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The Parr Center and PPE Present “The Ethics of Self-Driving Cars” with Justin Erlich

On Monday October 15 2018, in coordination with the PPE program, UNC’s Parr Center for Ethics presented guest speaker, Justin Erlich, who gave a lecture titled “The Ethics of Self-Driving Cars.” Erlich currently serves as Vice President of Strategy, Policy, and Legal at Voyage, an autonomous vehicle start-up out of San Francisco. He previously held posts as the head of Policy, Autonomous Vehicles, and Urban Aviation at Uber and as a Special Assistant Attorney General in the tech. field under Former California A.G. Kamala Harris.

Erlich outlined the basics of autonomous technology, highlighting the benefits of this emerging technology before heading into some of the most important ethical conundrums of self-driving cars. He addressed a number of concerns in regard to self-driving vehicles, and some of the most important were liability, safety, and privacy.

If a semi-autonomous vehicle were to get into a crash, who is at fault? Is it the manufacturer, who installed technology knowing that many people would use it incorrectly? Is it the driver, who fell asleep at the wheel because they thought the car would take care of itself, or who turned the automated mode on in the wrong circumstances? Erlich pointed out that even when car companies engineer the car to encourage consumer participation and attention, many will try to outsmart the system with solutions that “trick autopilot” into thinking they are engaged. Is this person more at fault than the one who fell asleep at the wheel of a car which was not equipped with those safety features? Many companies are even skipping L3 automation – a stage where cars are mostly autonomous, needing only basic monitoring and intervention in extreme cases – because they can’t ensure people will be compliant with monitoring tasks in the car. As research shows that it would take too long to switch between tasks for L3 monitoring to make the car any safer, many consider L3 an unnecessary, and perhaps unsafe, step. With this information, would a manufacturer be responsible for a slow response by the “driver” in an L3 autonomous vehicle?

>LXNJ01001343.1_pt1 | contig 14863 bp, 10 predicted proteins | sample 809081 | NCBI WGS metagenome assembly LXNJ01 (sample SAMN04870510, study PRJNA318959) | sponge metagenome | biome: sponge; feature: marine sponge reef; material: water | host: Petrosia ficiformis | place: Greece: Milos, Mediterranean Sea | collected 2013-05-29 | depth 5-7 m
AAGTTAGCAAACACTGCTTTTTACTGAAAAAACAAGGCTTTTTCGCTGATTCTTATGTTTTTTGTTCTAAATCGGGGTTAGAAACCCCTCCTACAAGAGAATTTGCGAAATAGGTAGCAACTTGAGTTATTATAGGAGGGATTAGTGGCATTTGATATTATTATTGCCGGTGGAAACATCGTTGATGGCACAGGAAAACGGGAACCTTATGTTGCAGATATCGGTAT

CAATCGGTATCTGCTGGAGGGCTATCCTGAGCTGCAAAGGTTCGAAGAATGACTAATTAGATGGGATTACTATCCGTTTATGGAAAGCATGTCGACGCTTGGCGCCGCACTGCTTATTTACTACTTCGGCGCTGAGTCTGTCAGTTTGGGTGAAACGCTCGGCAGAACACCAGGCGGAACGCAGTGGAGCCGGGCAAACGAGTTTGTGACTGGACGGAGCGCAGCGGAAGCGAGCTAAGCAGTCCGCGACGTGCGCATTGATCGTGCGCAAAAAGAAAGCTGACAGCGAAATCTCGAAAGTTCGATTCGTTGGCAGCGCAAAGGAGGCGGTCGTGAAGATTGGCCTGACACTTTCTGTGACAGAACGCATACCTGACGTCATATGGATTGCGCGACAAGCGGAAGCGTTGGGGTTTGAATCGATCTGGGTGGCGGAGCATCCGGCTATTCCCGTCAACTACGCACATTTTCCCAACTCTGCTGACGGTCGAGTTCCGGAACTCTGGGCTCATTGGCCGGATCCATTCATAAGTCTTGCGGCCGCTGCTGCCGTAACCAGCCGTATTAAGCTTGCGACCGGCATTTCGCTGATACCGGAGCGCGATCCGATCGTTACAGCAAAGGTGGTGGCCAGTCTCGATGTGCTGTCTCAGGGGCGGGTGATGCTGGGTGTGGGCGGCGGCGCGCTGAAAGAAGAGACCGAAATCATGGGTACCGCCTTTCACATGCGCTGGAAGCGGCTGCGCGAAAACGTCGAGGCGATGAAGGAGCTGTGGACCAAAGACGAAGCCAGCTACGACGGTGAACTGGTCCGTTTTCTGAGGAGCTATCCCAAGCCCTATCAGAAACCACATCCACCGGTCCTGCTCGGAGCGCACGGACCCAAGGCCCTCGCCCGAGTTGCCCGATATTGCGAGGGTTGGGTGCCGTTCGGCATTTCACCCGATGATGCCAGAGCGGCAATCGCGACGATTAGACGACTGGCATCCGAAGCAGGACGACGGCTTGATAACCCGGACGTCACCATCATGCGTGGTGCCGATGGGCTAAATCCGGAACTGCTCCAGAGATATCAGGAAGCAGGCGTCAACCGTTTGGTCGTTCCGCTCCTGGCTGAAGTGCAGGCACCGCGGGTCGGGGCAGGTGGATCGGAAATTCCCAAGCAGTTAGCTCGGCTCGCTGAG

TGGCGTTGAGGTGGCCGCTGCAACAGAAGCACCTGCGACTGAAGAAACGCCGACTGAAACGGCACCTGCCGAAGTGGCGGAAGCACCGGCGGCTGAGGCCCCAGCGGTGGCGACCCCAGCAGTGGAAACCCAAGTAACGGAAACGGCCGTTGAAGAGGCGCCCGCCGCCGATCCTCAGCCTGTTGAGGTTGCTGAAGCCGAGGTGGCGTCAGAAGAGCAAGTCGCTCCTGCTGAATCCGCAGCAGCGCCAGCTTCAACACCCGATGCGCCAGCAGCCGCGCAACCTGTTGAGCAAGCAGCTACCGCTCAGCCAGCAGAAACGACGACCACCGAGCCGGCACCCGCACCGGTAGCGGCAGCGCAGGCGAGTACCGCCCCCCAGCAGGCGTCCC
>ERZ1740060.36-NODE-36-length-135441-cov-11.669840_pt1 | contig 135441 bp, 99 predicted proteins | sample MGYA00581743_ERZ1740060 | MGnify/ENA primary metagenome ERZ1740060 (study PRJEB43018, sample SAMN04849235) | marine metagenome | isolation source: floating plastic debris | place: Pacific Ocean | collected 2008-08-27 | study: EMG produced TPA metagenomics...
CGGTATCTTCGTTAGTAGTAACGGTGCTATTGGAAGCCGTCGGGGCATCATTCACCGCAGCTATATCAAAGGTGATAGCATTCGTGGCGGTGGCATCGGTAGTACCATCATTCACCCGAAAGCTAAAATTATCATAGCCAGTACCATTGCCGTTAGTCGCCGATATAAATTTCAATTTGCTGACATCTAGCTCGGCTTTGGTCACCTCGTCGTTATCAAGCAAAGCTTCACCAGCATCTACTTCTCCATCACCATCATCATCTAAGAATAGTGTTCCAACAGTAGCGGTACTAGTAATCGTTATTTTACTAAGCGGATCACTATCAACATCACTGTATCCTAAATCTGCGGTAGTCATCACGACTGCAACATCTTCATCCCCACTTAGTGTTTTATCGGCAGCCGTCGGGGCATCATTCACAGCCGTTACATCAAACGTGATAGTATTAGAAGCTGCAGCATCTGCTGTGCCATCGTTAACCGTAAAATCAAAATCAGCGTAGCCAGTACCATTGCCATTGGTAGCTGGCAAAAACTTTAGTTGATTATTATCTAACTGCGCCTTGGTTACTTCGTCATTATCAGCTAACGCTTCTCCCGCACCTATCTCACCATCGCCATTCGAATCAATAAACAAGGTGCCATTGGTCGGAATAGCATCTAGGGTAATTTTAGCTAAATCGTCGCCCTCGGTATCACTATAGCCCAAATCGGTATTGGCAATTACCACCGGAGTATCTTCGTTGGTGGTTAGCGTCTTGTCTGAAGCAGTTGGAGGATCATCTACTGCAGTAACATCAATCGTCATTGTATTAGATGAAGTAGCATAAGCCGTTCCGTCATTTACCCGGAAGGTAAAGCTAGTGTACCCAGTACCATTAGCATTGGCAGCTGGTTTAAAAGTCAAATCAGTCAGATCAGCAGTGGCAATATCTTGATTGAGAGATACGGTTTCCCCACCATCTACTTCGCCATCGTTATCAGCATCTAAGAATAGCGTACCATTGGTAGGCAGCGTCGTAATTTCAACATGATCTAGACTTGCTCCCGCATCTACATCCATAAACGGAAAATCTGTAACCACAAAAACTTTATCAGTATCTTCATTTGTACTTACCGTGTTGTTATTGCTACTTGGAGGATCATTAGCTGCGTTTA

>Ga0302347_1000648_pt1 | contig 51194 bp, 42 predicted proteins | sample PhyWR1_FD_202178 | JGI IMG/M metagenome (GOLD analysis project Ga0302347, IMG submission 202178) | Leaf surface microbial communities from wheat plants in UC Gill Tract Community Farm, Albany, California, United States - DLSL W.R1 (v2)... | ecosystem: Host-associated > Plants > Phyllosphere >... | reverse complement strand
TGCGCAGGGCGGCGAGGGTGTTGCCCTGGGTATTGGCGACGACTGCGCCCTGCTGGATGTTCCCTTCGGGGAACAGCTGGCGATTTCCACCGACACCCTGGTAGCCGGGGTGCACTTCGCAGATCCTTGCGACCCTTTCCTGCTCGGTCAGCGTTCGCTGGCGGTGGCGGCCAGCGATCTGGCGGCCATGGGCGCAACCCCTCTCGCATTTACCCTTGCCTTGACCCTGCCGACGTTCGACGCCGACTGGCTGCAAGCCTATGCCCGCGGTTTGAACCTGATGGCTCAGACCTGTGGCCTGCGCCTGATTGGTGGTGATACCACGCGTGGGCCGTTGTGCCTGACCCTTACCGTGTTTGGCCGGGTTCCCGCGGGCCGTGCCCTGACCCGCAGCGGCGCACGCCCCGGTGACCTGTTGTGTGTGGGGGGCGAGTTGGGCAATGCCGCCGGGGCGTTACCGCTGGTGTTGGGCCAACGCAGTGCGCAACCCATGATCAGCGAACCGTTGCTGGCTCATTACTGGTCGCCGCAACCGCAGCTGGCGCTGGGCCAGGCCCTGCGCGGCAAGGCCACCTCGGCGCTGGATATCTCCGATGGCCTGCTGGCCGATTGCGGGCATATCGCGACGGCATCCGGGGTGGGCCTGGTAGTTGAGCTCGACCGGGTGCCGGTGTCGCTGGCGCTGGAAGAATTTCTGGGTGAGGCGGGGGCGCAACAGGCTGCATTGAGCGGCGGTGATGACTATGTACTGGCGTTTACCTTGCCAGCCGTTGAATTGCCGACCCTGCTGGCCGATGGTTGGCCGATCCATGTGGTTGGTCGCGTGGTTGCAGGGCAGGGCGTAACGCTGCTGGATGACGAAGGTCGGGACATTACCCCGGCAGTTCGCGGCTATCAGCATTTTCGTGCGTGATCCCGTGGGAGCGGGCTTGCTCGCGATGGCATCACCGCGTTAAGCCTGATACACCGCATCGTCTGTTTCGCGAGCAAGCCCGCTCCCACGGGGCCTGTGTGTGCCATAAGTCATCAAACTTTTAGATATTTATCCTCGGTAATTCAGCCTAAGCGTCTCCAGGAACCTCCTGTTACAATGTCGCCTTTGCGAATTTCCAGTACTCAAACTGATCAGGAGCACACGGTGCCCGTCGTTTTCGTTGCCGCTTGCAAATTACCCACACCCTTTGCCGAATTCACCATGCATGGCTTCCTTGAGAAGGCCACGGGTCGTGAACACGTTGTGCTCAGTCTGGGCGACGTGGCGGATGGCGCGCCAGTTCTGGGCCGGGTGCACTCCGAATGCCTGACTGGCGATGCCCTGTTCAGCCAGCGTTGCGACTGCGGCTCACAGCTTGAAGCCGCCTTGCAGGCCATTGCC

How safe would a “fully-autonomous” car have to be in order to secure a place on the streets, and how would someone measure that safety? Does a robot driver have to be just barely better than a human?  Twice as good as a human driver? Near perfect? Erlich demonstrated the interesting implications regarding the degree to which we hold robots and humans to different standards. If a particular individual crashed a car, we don’t believe it to be a reflection on all human drivers, rather a mistake by the individual driver in a particular condition. However, we are far more likely to extrapolate regarding autonomous vehicles. The question is whether that is justified. Human drivers are also less likely to follow the law. Many if not most drivers do not strictly obey posted road signs, especially speed limits. So, are autonomous vehicles responsible for the problems that result from interacting with human drivers who aren’t following the law? The second part of this problem is how to test these safety concerns. Should companies self-assess, be required to pass a third-party safety test, or something in-between? How will we know if those assessments are the best ways to test for future safety? How much do we value the quick roll-out of autonomous vehicles and their benefits versus proof of consumer safety?

Would you rather have a safer experience or a more private experience? A cheaper experience or one free of advertisements? Erlich called attention to the fact that autonomous cars are giant roving sensors that store massive amounts of data. Similar to current problems with Facebook, how and with whom that data is shared is an important factor to consider. Also, with autonomous vehicles, there would be no driver to monitor activity inside of the car. In order to protect individuals, there might be a need for a camera inside of the vehicle. Would that be an invasion of privacy? There is also a high demand for advertising. Is it ethical to force advertising content during an autonomous ride in the form of posted signs or videos? Would it be more ethical if that stream of income could offset the price of a ride and increase access?

Justin Erlich mostly posed questions regarding these topics, as many of these questions still lack answers due to the constant emergence of new technology. Many of the topics were completely new to me, and I am still considering the ethical implications of them. The lecture definitely ingrained the complexity of automation in my head, illuminating many considerations on which people spend their entire careers, but that I had never contemplated. If these types of questions interest you, I would highly recommend attending a Parr Center Event in the near future. Our next major event is on November 13th from 5:00 – 6:30 pm. The Parr Center is presenting Jennifer Morton from CUNY, who will be lecturing on “Elite Education and the Developing World.”

November 6, 2018
Annie Evans